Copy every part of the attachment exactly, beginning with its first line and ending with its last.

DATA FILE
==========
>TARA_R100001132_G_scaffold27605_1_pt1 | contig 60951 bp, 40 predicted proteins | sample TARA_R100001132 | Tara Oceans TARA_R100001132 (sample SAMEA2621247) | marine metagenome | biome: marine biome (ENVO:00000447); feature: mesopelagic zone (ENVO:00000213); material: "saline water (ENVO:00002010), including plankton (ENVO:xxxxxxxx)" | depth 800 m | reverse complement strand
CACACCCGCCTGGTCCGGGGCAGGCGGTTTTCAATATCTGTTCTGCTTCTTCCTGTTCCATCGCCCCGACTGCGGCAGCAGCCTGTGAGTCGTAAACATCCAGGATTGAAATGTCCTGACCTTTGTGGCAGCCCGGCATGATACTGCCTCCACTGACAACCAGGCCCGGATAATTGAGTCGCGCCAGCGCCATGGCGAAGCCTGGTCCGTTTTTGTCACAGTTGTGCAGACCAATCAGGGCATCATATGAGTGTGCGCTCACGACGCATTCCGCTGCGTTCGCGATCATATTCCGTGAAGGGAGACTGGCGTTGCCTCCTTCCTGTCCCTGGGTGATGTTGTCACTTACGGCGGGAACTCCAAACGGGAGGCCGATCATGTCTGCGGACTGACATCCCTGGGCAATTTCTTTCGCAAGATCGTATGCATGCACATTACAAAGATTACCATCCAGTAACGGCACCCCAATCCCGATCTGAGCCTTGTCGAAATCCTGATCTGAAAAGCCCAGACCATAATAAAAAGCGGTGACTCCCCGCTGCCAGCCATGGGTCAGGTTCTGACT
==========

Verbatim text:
>TARA_R100001132_G_scaffold27605_1_pt1 | contig 60951 bp, 40 predicted proteins | sample TARA_R100001132 | Tara Oceans TARA_R100001132 (sample SAMEA2621247) | marine metagenome | biome: marine biome (ENVO:00000447); feature: mesopelagic zone (ENVO:00000213); material: "saline water (ENVO:00002010), including plankton (ENVO:xxxxxxxx)" | depth 800 m | reverse complement strand
CACACCCGCCTGGTCCGGGGCAGGCGGTTTTCAATATCTGTTCTGCTTCTTCCTGTTCCATCGCCCCGACTGCGGCAGCAGCCTGTGAGTCGTAAACATCCAGGATTGAAATGTCCTGACCTTTGTGGCAGCCCGGCATGATACTGCCTCCACTGACAACCAGGCCCGGATAATTGAGTCGCGCCAGCGCCATGGCGAAGCCTGGTCCGTTTTTGTCACAGTTGTGCAGACCAATCAGGGCATCATATGAGTGTGCGCTCACGACGCATTCCGCTGCGTTCGCGATCATATTCCGTGAAGGGAGACTGGCGTTGCCTCCTTCCTGTCCCTGGGTGATGTTGTCACTTACGGCGGGAACTCCAAACGGGAGGCCGATCATGTCTGCGGACTGACATCCCTGGGCAATTTCTTTCGCAAGATCGTATGCATGCACATTACAAAGATTACCATCCAGTAACGGCACCCCAATCCCGATCTGAGCCTTGTCGAAATCCTGATCTGAAAAGCCCAGACCATAATAAAAAGCGGTGACTCCCCGCTGCCAGCCATGGGTCAGGTTCTGACT